Ming Zhenjiang is the Executive Chairman of the China Film Producers Association, the People’s Republic of China’s official representative of FIAPF-the International Federation of Film Producers Associations. Ming is President of August First Film Studios. He is on the national committee of China’s Federation of Literature and Arts Associations (CFLAA), a standing council member of China’s Association of Film Artists and a Vice President of China’s Film Reviewers Association. He is one of China’s best-known film producers and reviewers and is a highly regarded poet and writer.
Ming Zhenjiang has been responsible for over 50 feature films and has won several Chinese and international film awards, including Golden Rooster and Hundred Flowers Awards. Charging Out Amazon screened at the Kennedy Art Centre in the US and won the 2002 Golden Rooster for Best Film. Other titles include On the Taihang Mountains, An Earth Shaking Event and My Personal Long March.
In recent years Ming Zhenjiang has created and produced more than 60 television series, including Surprising Assault of Soldiers, which won an Excellence Award at the Tokyo International TV Movie Festival. He has produced more than 50 documentaries and published over 100 articles about film and television, several of which appear in collections such as Treasury of Contemporary Chinese Thoughts.View Profile
During a career spanning three decades, the prolific and highly regarded Nansun Shi has produced some of Asia’s biggest commercial hits including Detective Dee and the Mystery of the Phantom Flame (2010), Dragon Tiger Gate (2006), the Once Upon a Time in China series (1991-1997) starring Jet Li and the Aces Goes Places series (1982-1986). Shi also executive produced the iconic Infernal Affairs (2002), eventually reworked into The Departed by Martin Scorsese, which won Best Picture at the Academy Awards.
Variety magazine named Nansun Shi one of the 50 most influential independent filmmakers in the world and she was named Producer of the Year by CineAsia in 2005.
Shi has been pivotal in the success of Cinema City and is Executive Director of the Film Workshop Co Ltd, co-founded with her celebrated director husband Tsui Hark who has directed many of the company’s most successful films. Cinema City and Film Workshop have produced classics such as John Woo’s A Better Tomorrow and The Killer, both starring Chow Yun-fat. Tirelessly committed to the progression of Hong Kong cinema, Nansun Shi is a member of the Hong Kong Film Development Council. She was a juror on the Berlin International Film Festival’s main competition in 2007 and in 2011 she served on the Cannes Film Festival Jury, presided over by Robert De Niro.View Profile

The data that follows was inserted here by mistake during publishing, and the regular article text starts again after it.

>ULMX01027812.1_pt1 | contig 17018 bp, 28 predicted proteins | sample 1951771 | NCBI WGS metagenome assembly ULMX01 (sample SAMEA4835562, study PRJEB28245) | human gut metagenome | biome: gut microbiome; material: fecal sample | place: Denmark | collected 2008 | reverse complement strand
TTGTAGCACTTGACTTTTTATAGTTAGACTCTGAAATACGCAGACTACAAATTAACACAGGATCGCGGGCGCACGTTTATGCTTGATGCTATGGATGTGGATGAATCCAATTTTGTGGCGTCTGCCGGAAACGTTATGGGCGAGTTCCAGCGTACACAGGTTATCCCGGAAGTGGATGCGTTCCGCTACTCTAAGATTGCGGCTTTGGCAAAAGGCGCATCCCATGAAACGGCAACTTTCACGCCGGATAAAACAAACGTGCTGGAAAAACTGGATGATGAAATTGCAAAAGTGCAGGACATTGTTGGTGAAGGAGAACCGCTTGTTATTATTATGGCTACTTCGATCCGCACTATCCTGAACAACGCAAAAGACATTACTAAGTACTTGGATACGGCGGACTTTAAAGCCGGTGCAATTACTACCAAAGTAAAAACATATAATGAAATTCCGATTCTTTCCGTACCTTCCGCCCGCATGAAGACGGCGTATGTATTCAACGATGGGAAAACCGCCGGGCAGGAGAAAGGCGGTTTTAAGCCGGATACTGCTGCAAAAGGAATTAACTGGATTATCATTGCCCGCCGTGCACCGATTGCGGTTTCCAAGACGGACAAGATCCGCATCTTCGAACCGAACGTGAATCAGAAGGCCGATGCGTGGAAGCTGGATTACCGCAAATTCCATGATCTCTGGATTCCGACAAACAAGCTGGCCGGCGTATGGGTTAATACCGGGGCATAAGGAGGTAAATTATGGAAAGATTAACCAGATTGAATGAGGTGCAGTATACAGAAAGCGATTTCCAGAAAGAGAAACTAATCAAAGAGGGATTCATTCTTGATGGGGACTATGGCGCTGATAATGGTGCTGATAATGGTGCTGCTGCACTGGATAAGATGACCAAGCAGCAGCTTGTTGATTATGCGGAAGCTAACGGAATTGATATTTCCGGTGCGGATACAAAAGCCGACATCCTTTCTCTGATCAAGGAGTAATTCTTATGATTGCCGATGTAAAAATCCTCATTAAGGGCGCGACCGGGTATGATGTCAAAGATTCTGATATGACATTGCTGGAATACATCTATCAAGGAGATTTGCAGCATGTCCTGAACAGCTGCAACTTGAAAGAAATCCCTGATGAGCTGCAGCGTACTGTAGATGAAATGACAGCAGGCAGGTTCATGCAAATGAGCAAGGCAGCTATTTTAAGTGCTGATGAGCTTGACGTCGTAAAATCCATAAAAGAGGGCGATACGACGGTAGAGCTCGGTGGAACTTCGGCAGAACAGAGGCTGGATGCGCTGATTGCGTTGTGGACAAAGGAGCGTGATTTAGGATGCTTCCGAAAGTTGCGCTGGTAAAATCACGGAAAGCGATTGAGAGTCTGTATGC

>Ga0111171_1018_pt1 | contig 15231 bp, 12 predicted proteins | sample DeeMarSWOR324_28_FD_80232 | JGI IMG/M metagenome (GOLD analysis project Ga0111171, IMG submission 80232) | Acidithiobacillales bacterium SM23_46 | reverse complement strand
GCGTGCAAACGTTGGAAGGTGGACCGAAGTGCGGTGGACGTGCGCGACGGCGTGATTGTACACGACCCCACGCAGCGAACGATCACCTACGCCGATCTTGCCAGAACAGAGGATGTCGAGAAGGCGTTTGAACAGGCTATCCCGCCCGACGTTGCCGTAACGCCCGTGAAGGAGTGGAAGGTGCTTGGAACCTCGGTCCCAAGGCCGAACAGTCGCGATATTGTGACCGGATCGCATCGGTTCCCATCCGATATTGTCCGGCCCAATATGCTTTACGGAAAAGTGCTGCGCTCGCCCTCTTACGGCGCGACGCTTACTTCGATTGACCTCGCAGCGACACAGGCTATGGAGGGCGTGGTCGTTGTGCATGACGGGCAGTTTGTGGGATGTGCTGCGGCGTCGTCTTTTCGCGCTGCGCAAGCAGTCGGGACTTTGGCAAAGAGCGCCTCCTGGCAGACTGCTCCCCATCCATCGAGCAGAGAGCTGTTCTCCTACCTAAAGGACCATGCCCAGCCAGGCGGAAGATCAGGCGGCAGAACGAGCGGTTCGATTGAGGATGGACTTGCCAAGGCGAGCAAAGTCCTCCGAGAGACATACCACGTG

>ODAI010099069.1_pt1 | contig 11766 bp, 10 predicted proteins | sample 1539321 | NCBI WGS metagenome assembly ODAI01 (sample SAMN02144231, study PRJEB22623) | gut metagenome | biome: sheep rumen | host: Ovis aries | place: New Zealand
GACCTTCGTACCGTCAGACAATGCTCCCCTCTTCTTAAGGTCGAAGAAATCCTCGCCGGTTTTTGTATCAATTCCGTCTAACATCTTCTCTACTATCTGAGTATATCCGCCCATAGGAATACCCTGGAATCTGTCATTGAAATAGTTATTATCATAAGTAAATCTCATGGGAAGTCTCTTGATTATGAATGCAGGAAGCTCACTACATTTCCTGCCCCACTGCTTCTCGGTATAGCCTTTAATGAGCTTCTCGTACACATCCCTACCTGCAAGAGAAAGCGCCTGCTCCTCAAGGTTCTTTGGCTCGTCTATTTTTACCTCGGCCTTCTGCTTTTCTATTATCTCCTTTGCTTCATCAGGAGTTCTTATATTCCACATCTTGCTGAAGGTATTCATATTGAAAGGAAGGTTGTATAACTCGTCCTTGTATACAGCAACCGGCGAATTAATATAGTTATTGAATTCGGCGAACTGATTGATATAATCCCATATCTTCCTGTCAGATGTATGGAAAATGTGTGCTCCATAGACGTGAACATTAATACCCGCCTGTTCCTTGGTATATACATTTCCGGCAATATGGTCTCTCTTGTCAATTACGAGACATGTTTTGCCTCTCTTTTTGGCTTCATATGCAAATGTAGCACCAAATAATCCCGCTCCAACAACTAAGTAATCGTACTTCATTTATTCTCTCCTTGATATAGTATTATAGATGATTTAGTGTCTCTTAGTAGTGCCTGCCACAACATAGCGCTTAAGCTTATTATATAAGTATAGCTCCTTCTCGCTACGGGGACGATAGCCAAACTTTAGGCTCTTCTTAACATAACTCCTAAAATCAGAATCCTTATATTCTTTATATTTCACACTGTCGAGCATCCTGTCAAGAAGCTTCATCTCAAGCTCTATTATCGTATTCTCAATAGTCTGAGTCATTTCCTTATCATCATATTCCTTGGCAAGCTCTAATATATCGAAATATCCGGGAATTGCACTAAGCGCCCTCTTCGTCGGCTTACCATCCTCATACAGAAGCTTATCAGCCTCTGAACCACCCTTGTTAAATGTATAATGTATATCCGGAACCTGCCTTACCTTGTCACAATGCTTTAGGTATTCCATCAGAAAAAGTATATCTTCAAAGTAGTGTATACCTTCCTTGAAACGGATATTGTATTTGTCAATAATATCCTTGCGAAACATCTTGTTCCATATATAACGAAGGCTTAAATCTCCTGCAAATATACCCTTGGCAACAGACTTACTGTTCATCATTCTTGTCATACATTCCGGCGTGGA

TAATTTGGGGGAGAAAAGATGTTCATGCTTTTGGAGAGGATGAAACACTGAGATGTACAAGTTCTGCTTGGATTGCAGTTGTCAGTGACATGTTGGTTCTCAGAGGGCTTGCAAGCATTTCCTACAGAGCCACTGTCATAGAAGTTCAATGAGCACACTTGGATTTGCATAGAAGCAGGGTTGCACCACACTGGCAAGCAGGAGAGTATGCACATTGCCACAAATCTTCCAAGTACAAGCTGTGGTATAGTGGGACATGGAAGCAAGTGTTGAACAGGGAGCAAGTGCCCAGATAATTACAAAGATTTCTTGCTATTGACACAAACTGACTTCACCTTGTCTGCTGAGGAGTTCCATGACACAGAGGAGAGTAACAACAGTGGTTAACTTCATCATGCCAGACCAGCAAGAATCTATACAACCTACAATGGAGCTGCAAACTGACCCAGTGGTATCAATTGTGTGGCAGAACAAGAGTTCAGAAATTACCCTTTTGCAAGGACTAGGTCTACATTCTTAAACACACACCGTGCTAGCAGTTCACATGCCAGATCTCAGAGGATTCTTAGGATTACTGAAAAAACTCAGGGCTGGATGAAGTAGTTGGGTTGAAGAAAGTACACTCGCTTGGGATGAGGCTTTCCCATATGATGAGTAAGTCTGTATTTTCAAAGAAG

Inspired by a gunfight in a Hollywood Western, Samuel Maoz shot his first film at age 13. The experience resulted in the destruction of his prized 8mm camera, but failed to break his creative spirit: by the time he signed up for National Service, he had made dozens of short films. Maoz trained as a Tank Gunner, the death-dealing significance of the role lost on him at the tender age of 18. Training seemed ‘like an amusement park for boys’. War with Lebanon broke out in 1982; when Maoz finally returned home, physically unharmed, his mother rejoiced, little understanding that ‘her son has died in Lebanon’. Years of inertia passed as Maoz tried to come to terms with his war experiences. He describes the completion of his film Lebanon as finally returning home.
Samuel Maoz won the Jury Grand Prize at the 2010 APSAs for Lebanon, which also received the Best Screenplay award. Lebanon won the Golden Lion at the 66th Venice International Film Festival in 2009, becoming the first Israeli-produced film to have won that honour, and continued on to win four Israeli Film Academy Awards in the same year. It was nominated for six other Israeli Film Academy Awards including Best Film.
Among many international accolades for the film, Samuel Maoz was named European Discovery of the Year at the European Film Awards in 2010. Maoz is well regarded as a documentary filmmaker for films such as the ARTE production Total Eclipse (2000). He is a member of the European Film Academy and the Asia Pacific Screen Academy.View Profile